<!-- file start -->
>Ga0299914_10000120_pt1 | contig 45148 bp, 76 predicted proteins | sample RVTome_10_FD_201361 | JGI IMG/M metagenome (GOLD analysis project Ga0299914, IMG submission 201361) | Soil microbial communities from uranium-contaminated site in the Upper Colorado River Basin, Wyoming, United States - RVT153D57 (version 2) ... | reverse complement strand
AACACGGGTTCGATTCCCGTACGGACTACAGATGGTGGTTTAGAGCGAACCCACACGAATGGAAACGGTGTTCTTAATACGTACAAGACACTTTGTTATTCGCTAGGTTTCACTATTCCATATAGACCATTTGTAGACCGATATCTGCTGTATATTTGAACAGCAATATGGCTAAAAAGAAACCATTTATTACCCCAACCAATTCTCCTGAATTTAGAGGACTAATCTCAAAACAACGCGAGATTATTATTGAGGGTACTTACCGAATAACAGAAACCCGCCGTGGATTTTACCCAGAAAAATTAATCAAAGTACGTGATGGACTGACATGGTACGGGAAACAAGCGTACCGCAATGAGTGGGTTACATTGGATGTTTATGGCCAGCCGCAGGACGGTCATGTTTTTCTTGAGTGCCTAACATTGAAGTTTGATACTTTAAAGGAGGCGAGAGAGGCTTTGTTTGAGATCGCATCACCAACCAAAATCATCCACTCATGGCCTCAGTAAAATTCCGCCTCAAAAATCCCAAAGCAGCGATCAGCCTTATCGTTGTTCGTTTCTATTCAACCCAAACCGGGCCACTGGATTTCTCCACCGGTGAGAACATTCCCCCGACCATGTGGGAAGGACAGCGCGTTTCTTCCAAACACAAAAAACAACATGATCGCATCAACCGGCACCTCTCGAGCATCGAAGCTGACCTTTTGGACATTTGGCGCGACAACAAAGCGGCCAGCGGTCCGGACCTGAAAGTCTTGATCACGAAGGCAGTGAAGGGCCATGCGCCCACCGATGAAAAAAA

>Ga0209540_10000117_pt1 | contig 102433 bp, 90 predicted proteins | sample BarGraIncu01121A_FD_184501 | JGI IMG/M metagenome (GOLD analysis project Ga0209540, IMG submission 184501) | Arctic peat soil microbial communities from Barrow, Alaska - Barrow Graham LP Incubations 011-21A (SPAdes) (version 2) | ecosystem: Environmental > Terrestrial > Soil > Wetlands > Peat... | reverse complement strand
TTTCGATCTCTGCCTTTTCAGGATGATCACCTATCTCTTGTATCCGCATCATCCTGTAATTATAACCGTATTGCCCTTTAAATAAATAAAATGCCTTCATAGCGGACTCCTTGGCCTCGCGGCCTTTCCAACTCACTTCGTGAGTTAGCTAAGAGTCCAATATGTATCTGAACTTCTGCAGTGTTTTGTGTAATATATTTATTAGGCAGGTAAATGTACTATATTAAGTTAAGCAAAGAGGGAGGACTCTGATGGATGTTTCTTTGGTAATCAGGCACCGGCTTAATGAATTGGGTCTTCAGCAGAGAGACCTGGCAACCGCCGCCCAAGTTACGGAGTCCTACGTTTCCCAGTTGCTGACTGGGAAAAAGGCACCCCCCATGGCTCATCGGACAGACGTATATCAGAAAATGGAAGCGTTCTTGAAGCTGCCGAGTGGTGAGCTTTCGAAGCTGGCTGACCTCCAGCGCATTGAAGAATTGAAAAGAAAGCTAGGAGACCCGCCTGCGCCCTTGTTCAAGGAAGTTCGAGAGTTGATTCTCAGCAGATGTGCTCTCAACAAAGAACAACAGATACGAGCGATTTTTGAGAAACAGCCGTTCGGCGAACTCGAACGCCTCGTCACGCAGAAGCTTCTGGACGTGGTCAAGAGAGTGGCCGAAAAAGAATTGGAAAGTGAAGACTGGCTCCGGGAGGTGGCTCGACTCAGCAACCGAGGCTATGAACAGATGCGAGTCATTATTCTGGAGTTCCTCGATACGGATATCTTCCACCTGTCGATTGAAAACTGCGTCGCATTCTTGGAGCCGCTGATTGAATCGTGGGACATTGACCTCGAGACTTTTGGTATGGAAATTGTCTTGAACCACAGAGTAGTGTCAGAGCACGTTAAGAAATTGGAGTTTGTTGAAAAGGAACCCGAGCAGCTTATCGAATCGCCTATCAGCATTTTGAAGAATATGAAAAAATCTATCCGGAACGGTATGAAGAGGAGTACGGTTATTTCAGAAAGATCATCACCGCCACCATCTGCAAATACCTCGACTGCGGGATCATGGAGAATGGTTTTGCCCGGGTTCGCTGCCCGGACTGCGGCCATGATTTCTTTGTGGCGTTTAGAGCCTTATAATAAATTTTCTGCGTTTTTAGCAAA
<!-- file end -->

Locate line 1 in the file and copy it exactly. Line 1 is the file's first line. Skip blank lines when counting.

>Ga0299914_10000120_pt1 | contig 45148 bp, 76 predicted proteins | sample RVTome_10_FD_201361 | JGI IMG/M metagenome (GOLD analysis project Ga0299914, IMG submission 201361) | Soil microbial communities from uranium-contaminated site in the Upper Colorado River Basin, Wyoming, United States - RVT153D57 (version 2) ... | reverse complement strand